According to Gilbert and Troitzsch (2015) what is the definition of the core of microsimulation from this context?
Identify and name the definition of the core of microsimulation,
provide a clear narrative to support your response based of this case study — Not a general definition from the Internet.” 239 https://www.homeworkmarket.com/homework-answers?page=239
What is accreditation & why is it important? (4pts)
a. Who is the accrediting body for Physical Therapy Education?
b. Is the FNU PTA Program Accredited?
3) What is the Goal of PTA Education?(1pt)
4) What are the principles of performance evaluation in PTA education? (5pts)
a. Why is competency-based education so important in this field?
b. How can “mastery” be obtained?
Meet Chester the “CCC” monster!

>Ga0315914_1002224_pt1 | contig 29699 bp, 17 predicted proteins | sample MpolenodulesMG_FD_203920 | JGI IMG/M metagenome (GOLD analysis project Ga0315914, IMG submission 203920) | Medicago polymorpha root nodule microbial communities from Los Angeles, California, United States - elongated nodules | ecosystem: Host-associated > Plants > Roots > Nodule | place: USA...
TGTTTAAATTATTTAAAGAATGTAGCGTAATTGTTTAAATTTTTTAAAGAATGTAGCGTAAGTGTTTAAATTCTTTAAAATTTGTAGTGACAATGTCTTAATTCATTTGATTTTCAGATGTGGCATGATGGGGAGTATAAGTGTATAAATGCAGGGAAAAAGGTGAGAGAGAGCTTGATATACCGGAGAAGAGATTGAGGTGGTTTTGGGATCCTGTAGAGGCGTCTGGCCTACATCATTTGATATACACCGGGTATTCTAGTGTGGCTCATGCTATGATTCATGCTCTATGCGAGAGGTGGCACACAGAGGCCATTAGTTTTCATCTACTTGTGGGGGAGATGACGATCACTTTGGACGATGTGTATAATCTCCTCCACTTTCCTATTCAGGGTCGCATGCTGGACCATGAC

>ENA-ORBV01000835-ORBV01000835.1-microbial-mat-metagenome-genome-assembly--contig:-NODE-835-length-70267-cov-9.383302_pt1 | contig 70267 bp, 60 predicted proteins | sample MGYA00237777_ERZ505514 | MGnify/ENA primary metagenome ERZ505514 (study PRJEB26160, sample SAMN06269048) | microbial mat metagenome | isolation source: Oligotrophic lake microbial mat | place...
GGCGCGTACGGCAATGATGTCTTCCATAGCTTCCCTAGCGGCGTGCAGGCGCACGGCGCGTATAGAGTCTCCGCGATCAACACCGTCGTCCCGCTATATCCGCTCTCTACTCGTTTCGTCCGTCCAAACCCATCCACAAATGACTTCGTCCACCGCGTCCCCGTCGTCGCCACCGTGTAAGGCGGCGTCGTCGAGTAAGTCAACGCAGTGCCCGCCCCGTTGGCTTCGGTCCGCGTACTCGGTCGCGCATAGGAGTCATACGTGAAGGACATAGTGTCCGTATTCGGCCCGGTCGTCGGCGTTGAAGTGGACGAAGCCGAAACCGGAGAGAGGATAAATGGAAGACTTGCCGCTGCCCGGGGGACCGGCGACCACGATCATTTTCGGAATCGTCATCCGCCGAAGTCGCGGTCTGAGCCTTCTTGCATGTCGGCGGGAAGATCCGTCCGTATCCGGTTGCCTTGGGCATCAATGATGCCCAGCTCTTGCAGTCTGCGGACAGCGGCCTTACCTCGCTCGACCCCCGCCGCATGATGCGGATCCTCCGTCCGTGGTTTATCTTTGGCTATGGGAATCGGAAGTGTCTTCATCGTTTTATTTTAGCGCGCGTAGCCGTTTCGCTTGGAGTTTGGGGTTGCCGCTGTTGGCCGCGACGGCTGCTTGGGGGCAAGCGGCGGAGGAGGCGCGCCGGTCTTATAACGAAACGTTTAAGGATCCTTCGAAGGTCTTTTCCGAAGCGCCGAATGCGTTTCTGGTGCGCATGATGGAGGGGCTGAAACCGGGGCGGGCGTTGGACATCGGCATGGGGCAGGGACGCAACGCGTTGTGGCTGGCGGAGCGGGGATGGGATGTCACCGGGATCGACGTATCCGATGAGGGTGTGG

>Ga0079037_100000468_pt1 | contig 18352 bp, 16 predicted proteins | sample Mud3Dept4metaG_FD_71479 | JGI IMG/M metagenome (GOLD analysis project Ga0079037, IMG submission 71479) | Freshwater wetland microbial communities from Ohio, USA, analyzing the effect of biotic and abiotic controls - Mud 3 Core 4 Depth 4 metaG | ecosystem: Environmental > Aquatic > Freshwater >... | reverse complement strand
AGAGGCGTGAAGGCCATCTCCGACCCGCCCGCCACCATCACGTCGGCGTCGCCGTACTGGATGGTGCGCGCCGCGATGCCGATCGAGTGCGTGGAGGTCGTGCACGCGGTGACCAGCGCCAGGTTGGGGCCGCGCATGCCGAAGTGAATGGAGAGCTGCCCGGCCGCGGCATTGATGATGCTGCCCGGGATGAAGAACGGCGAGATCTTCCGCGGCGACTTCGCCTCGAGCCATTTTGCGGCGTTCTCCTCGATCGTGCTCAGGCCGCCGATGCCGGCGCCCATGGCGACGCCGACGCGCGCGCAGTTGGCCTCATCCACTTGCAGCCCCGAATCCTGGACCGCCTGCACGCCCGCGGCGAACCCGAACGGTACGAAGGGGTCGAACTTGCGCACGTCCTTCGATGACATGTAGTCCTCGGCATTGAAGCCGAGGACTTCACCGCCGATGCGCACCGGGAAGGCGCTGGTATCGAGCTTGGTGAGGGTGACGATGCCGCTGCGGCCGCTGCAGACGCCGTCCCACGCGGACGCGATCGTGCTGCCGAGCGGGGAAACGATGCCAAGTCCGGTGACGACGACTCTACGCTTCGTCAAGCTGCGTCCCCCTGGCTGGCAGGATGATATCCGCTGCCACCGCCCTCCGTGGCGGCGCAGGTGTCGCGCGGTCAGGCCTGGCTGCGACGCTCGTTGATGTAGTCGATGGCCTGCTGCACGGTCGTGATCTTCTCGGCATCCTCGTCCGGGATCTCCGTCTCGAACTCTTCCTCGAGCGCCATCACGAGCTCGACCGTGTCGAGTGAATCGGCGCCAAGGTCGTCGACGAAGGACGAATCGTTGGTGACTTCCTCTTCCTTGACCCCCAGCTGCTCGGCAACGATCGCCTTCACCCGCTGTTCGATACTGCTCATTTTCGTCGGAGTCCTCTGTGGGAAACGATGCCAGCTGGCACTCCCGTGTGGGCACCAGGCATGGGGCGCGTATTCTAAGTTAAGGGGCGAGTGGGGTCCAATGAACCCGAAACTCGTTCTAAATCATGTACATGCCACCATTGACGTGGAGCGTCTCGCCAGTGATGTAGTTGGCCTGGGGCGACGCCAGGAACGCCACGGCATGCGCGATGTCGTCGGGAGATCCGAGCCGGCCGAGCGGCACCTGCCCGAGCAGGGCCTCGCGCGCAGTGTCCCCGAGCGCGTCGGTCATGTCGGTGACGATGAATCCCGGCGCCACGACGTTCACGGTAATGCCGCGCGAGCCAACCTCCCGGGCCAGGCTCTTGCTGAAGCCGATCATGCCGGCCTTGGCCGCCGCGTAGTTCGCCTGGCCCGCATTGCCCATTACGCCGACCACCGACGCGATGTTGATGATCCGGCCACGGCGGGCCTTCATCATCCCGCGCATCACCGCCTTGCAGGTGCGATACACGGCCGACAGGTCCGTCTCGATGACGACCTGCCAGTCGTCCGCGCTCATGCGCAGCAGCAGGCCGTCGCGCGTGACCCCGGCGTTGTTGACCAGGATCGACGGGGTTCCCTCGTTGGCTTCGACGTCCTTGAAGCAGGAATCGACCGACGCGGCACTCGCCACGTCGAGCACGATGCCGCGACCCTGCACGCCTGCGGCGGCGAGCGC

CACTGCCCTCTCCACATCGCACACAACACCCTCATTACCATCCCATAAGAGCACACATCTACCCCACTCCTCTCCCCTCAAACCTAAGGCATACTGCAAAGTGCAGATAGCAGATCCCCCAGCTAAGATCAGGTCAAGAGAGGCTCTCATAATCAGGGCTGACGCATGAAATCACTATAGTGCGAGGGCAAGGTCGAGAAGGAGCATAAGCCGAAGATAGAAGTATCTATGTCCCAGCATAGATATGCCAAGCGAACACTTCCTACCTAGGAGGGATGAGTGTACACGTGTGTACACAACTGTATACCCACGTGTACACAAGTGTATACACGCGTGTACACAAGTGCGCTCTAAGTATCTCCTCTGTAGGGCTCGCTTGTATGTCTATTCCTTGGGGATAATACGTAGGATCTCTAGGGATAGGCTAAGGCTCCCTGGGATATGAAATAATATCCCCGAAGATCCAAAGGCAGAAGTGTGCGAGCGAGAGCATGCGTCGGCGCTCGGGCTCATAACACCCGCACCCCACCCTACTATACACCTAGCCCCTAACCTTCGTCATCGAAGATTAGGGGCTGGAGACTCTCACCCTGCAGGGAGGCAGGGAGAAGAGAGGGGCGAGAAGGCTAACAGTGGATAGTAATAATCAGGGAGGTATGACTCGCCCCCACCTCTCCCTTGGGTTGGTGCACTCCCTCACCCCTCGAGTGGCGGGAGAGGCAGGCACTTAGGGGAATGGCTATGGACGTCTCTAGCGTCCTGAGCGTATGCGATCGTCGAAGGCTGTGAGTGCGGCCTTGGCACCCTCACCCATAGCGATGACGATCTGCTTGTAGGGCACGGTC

would be difficult for the registry to store so many sound samples. But these problems seemed to have been tackled by not only the new Trade Mark Rules of 2017, but also by general technological advancements. With access to the internet and unlimited cloud storage, the INTA’s apprehensions stand redundant. The first ever sound mark to get registered was way back in 1950 when the United States Patent and Trademark Office (USPTO) recognised NBC’s infamous three chimes as a trade mark capable of being registered. Over the years, a lot of sound marks have been registered all over the world, for instance, Metro Goldwyn-Mayer’s iconic lion roar, 20th Century Fox’s chime, Tarzan’s yell, Intel’s jingle, default ring-tone of a Nokia mobile phone and many more. In India the first ever sound mark was granted to Yahoo! Inc. in 2008 for a man’s voice yodelling yahoo. ICICI Bank was the first Indian entity to obtain sound track registration with the Indian Trade Mark Registry. Colour Mark Colour marks are those marks where a distinct colour or combination of colours is associated with a product or brand and takes us to the original source. Although graphical representation may not be a hurdle for colour marks, they are not easily granted. Section 10 of Trade Marks Act, 1999 talks about registration of a colour combination but only when such colour combination is present in an otherwise traditional logo or mark so that the colour is secondary and the design of the mark is the primary thing to get registered as a trade mark. Essentially the Act can protect a certain mark in a certain colour combination but not the colour itself. However, the Act doesn’t exclude colours and colour combinations from the purview of the definition of trade mark either. Another obstacle faced is the Functionality Doctrine. Its says that a colour cannot be a trademark if the colour is >GET ANSWER